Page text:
“You’re killing me, Nurmi!” he said, just as a good friend of mine caught up with me and whisked me off into another direction.
“You know he’s dating Emily,” she said, once we were out of earshot, her eyebrows raised. And I could feel my face flush. I knew and liked Emily. For the past few weeks, I couldn’t tell whether — or refused to admit that — I was crossing an invisible line in girl code, but my friend’s reproach proved that I had been. But he had been the one to sit next to me! Can’t a girl and guy be friends? We usually talk about Leviathan, anyway! I’m not flirting! As I rallied these defenses, I also thought: The lady doth protest too much.
It seemed too dramatic or perhaps self-aggrandizing to say something directly to him, as if his company could only suggest romantic interest, and so I instead took to arriving late and sitting in the back. The first time, he turned and gestured to the seat next to him and I waved him off as if I’d explain later, and then careened out of the building before he could catch up. From then on, he sat with other friends. He would occasionally track me down on the walk back to New Dorms, but I’d give him as little of myself as I could: one-word answers, nods, distracted replies. It felt awful. However, if he was in any way confused or wounded by my sudden withdrawal, I could not tell. He seemed just as chipper as before, an observation that confounded me and also confirmed my mounting suspicion that he was, simply, a politician in the making: friendly to and unflustered by all in an impersonal kind of way. Our companionship dissipated and by the end of the semester, we never walked down McCormick together. I was pleased and irritated by my progress, but by then I had crossed paths enough times with the handsome and mature third-year in the engineering school who would one day kneel on the steps behind the Rotunda and ask me to marry him to be thoroughly distracted.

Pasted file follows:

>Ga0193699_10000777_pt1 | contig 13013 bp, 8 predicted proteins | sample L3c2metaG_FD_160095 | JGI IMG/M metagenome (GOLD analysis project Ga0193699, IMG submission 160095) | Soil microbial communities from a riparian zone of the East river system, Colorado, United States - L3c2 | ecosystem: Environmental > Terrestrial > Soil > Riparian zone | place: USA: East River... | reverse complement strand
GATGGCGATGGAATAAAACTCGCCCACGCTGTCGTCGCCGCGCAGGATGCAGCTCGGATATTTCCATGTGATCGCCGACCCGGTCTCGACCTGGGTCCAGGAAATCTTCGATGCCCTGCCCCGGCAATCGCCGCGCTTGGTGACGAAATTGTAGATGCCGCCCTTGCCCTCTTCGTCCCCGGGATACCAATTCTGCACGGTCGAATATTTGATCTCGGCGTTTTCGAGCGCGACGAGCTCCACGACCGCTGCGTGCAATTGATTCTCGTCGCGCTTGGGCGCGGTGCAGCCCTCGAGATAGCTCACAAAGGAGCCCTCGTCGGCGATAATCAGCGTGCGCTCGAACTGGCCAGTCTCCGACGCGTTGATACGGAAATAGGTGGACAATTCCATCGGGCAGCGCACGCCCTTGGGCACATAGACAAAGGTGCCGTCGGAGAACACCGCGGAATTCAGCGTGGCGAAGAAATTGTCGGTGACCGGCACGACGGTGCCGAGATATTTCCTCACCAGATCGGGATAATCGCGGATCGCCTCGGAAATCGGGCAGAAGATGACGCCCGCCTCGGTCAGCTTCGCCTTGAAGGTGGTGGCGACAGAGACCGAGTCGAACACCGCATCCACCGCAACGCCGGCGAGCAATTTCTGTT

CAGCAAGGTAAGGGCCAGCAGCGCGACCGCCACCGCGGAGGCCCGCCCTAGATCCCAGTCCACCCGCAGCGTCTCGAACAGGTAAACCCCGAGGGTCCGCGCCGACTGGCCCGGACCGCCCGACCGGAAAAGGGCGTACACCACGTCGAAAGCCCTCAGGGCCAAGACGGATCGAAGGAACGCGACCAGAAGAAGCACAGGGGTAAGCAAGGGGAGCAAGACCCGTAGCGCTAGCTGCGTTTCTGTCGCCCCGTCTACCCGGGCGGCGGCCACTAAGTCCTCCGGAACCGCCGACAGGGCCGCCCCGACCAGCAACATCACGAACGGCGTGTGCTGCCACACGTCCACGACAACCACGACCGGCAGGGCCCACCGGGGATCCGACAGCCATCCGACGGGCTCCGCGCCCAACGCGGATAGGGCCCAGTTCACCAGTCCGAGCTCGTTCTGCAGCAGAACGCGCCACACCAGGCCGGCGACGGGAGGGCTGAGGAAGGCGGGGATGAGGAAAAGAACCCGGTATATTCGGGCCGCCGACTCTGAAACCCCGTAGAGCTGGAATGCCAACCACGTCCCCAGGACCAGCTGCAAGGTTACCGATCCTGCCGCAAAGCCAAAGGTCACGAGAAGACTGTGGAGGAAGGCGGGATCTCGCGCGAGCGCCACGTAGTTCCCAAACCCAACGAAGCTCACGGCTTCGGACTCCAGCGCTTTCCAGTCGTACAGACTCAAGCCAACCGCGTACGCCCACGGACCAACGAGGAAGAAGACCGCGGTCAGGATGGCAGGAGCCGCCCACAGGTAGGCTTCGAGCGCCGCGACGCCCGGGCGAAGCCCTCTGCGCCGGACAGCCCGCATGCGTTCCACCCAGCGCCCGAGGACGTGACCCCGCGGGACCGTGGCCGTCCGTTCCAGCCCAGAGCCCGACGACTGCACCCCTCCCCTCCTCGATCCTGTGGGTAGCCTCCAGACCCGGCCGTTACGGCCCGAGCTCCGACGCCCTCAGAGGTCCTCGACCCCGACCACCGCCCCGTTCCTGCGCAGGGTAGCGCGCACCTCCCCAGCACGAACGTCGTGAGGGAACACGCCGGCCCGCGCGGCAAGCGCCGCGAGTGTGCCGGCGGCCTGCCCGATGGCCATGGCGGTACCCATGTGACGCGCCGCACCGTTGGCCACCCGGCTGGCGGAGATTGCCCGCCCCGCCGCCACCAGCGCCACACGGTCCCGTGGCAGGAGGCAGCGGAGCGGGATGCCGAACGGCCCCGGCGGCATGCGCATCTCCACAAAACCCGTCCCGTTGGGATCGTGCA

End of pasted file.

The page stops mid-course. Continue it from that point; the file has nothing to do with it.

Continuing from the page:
One evening towards the end of that semester, though, we found ourselves face to face at a fraternity party and he said: “Well, well, well, if it isn’t my long-lost friend Nurmi.” There was a lot going on around us, and we just stood there for a few minutes in the first awkward silence in which I’d ever seen him embroiled, me willing myself to tow the line and him just standing there, and both of us pretending that the party around us was too loud to permit conversation. Somehow, I extracted myself, disappearing into the crowd to find my friends.
The next morning, there was a CD in a thin plastic case outside my door, with VAN MORRISON / MOONDANCE scrawled on the top in black Sharpie. There was also a post-it on the case in his writing: NURMI.
It was a feeble overture, if that’s what it was? Had I imagined the awkwardness between us? Had my presence the night before simply reminded him that I’d never listened to Van Morrison and, in a moment of thoughtful friendliness, he’d burned the CD for me? The lyrics of “Moondance” were electric with innuendo, though — they represented an elaborate wooing. Or was I reading too much into them?
Well, it’s a marvelous night for a moondance
With the stars up above in your eyes
A fantabulous night to make romance
‘Neath the cover of October skies